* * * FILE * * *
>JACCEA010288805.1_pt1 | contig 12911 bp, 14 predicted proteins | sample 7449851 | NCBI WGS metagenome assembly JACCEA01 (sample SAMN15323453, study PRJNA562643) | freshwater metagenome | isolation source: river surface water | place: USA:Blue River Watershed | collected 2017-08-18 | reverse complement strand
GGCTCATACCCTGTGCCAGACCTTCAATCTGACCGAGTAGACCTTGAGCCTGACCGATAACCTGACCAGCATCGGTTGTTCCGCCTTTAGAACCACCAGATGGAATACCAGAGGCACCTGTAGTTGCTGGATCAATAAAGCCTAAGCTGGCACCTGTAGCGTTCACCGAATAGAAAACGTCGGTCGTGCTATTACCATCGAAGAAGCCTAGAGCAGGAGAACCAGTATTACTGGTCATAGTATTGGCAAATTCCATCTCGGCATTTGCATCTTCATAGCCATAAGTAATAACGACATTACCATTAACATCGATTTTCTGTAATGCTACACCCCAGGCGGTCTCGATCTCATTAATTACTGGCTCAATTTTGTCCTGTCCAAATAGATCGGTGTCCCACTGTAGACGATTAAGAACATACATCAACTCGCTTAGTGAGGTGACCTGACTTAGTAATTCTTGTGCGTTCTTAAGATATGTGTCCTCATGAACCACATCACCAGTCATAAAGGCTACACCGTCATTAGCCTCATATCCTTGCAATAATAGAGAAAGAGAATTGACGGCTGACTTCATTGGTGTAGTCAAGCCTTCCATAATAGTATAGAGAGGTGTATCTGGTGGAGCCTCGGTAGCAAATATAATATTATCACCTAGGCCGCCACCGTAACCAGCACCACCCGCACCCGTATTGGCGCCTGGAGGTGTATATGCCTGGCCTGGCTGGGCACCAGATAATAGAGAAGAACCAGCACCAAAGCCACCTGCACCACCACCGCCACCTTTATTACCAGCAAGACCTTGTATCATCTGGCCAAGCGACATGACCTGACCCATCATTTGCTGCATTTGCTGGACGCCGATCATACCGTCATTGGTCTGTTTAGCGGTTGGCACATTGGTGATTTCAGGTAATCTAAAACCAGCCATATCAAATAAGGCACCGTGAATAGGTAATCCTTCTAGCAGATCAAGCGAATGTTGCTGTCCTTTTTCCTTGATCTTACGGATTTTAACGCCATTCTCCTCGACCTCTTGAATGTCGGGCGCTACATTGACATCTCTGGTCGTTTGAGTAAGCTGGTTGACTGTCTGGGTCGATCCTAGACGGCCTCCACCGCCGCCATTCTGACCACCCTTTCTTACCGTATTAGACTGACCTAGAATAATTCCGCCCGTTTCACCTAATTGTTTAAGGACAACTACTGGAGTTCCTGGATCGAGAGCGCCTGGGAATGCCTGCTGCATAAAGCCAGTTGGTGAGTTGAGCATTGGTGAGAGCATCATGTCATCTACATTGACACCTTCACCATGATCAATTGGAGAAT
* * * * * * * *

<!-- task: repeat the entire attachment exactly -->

>JACCEA010288805.1_pt1 | contig 12911 bp, 14 predicted proteins | sample 7449851 | NCBI WGS metagenome assembly JACCEA01 (sample SAMN15323453, study PRJNA562643) | freshwater metagenome | isolation source: river surface water | place: USA:Blue River Watershed | collected 2017-08-18 | reverse complement strand
GGCTCATACCCTGTGCCAGACCTTCAATCTGACCGAGTAGACCTTGAGCCTGACCGATAACCTGACCAGCATCGGTTGTTCCGCCTTTAGAACCACCAGATGGAATACCAGAGGCACCTGTAGTTGCTGGATCAATAAAGCCTAAGCTGGCACCTGTAGCGTTCACCGAATAGAAAACGTCGGTCGTGCTATTACCATCGAAGAAGCCTAGAGCAGGAGAACCAGTATTACTGGTCATAGTATTGGCAAATTCCATCTCGGCATTTGCATCTTCATAGCCATAAGTAATAACGACATTACCATTAACATCGATTTTCTGTAATGCTACACCCCAGGCGGTCTCGATCTCATTAATTACTGGCTCAATTTTGTCCTGTCCAAATAGATCGGTGTCCCACTGTAGACGATTAAGAACATACATCAACTCGCTTAGTGAGGTGACCTGACTTAGTAATTCTTGTGCGTTCTTAAGATATGTGTCCTCATGAACCACATCACCAGTCATAAAGGCTACACCGTCATTAGCCTCATATCCTTGCAATAATAGAGAAAGAGAATTGACGGCTGACTTCATTGGTGTAGTCAAGCCTTCCATAATAGTATAGAGAGGTGTATCTGGTGGAGCCTCGGTAGCAAATATAATATTATCACCTAGGCCGCCACCGTAACCAGCACCACCCGCACCCGTATTGGCGCCTGGAGGTGTATATGCCTGGCCTGGCTGGGCACCAGATAATAGAGAAGAACCAGCACCAAAGCCACCTGCACCACCACCGCCACCTTTATTACCAGCAAGACCTTGTATCATCTGGCCAAGCGACATGACCTGACCCATCATTTGCTGCATTTGCTGGACGCCGATCATACCGTCATTGGTCTGTTTAGCGGTTGGCACATTGGTGATTTCAGGTAATCTAAAACCAGCCATATCAAATAAGGCACCGTGAATAGGTAATCCTTCTAGCAGATCAAGCGAATGTTGCTGTCCTTTTTCCTTGATCTTACGGATTTTAACGCCATTCTCCTCGACCTCTTGAATGTCGGGCGCTACATTGACATCTCTGGTCGTTTGAGTAAGCTGGTTGACTGTCTGGGTCGATCCTAGACGGCCTCCACCGCCGCCATTCTGACCACCCTTTCTTACCGTATTAGACTGACCTAGAATAATTCCGCCCGTTTCACCTAATTGTTTAAGGACAACTACTGGAGTTCCTGGATCGAGAGCGCCTGGGAATGCCTGCTGCATAAAGCCAGTTGGTGAGTTGAGCATTGGTGAGAGCATCATGTCATCTACATTGACACCTTCACCATGATCAATTGGAGAAT